A lonely husband, whose wife has been away, hires a look-a-like impersonator to fill his place and fool his mother-in-law while he plays around with a pretty coquette. His wife returns that night and confusion prevails.
Edward Everett Horton,
Laura La Plante
In this light romantic comedy, 17-year old Loretta Young is cast as Ann Harper, a wealthy socialite who has inherited a fortune provided the family is involved in no scandals appearing in ... See full summary »
Douglas Fairbanks Jr.,
The poor, downtrodden (beautiful, of course) "dutiful" daughter in a London society family falls for a barrister, disguises herself, and takes a job as governess to his son. Adapted from ... See full summary »
Ann Grey is wrongly convicted of murder. On her way to jail a car accident gives her the opportunity to escape. She is helped by young lawyer Tony Baxter. He hides her from the police, as ... See full summary »
George B. Seitz
This remake of West of Zanzibar (1928) made four years later tries to outdo the Lon Chaney original in morbidity. From a wheelchair a handicapped white man rules an area of Africa as a ... See full summary »
Joel McCrea plays an American artist living in Paris. He hires a woman (Constance Bennett) to be his nude model and eventually they fall in love. However, when he learns she has a tawdry past, he runs off to brood. Later, at debaucherous party, they meet once again. Soon, he asks her to marry him--she suggests they cohabitate to see if he really wants her. When the scandal of this relationship reaches his rich parents' ears, his mother schemes to pull the two lovers apart. However, in a strange scene, McCrea's on-screen father says that he heartily approves of the pair living together and wishes them the best! What happens next? See this odd film for yourself to find out for yourself.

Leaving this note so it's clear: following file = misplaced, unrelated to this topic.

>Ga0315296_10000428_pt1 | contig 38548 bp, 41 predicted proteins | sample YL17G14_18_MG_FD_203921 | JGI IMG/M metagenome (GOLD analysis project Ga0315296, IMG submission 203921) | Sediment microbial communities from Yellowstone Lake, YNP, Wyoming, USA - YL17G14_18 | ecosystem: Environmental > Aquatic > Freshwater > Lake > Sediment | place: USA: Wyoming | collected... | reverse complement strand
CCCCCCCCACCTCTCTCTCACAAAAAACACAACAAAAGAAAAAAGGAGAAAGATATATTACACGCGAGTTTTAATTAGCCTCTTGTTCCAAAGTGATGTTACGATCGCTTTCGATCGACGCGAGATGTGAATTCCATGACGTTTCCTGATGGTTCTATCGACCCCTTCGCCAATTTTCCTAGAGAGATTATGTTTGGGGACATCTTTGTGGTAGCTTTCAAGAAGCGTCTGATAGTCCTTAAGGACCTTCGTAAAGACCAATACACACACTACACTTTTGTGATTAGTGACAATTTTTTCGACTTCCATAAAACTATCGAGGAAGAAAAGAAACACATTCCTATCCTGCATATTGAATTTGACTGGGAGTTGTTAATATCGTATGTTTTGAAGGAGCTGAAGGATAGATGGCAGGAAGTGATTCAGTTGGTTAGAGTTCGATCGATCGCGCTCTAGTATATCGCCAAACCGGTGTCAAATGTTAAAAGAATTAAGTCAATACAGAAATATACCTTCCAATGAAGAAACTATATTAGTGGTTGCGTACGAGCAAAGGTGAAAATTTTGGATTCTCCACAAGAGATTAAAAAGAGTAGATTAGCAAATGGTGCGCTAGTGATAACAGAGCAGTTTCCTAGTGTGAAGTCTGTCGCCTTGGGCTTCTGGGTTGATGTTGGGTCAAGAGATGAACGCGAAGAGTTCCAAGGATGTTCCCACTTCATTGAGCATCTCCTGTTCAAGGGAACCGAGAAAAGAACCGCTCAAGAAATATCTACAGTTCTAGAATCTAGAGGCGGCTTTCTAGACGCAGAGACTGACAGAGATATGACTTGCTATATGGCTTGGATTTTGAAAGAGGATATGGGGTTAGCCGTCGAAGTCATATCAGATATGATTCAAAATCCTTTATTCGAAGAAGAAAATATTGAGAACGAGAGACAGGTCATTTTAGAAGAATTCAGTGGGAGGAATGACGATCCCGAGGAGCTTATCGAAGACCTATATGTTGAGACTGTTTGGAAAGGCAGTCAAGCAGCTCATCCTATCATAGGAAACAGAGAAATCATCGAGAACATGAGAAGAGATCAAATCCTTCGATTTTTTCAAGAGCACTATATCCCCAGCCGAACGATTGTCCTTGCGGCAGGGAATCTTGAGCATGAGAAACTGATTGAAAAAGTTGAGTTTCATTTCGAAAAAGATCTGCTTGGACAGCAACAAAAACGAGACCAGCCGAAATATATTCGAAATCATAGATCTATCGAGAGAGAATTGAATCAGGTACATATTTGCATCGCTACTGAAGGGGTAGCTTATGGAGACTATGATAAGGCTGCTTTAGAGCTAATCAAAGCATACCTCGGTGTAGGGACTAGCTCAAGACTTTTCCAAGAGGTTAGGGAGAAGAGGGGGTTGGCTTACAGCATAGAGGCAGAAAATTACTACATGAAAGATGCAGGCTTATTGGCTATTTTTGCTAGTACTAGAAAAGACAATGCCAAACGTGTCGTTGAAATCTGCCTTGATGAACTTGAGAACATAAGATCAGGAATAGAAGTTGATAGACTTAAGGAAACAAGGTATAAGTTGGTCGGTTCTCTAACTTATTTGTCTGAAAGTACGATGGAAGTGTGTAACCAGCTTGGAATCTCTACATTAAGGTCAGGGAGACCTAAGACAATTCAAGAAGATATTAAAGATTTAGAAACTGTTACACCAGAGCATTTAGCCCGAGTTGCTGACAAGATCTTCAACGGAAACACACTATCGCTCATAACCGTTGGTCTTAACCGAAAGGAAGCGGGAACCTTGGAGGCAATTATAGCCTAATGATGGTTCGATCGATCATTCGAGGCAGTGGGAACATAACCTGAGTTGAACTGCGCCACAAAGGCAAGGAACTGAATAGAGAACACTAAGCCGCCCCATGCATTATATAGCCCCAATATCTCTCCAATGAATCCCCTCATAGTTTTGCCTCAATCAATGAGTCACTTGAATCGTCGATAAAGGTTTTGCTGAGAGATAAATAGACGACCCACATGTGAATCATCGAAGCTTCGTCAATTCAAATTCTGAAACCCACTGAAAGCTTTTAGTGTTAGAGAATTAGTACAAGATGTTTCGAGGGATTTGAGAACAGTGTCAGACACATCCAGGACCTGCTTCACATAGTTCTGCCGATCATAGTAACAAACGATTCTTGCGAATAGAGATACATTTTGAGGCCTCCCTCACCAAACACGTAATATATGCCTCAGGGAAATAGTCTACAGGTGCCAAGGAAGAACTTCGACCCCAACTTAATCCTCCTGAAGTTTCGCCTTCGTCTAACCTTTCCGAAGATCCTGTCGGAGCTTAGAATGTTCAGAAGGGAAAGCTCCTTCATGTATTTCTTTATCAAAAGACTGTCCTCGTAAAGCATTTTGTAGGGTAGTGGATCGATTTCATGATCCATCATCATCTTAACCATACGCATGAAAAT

If you haven't guessed, this film is CLEARLY an example of Pre-Code sensibilities. What I mean by that is that up until mid-1934, Hollywood's sense of morality was FAR looser than most folks would believe today. This was especially true from 1930-34--where adultery, premarital sex, violence, foul language, abortion and partial nudity were not terribly uncommon on the screen. But this moral code was not in line with America and soon folks started avoiding movies and ticket sales dropped. Soon, to lure back families, a strengthened Production Code was enforced--and films became, at times, a bit over-sanitized--but very family-friendly. Because of all this, there is zero chance this film could have been made after the Code was enforced--at least not without LOTS of revisions as well as a clear message that such immorality MUST be punished. But here in "The Common Law", the villains are NOT people who flaunt morality but the narrow-minded folks who don't approve and who, in some cases, are simply hypocrites! So is it worth seeing? Well, the film is well-acted and interesting. And, I do enjoy seeing many of the Pre-Code films because they are so strange and confusing--and entertaining!! So, I'd say this is very much worth seeing and a fine example of the genre.
If this isn't a plot that screams 'I'm a Pre-Code film!', nothing is!!
3 of 3 people found this review helpful.
Was this review helpful to you?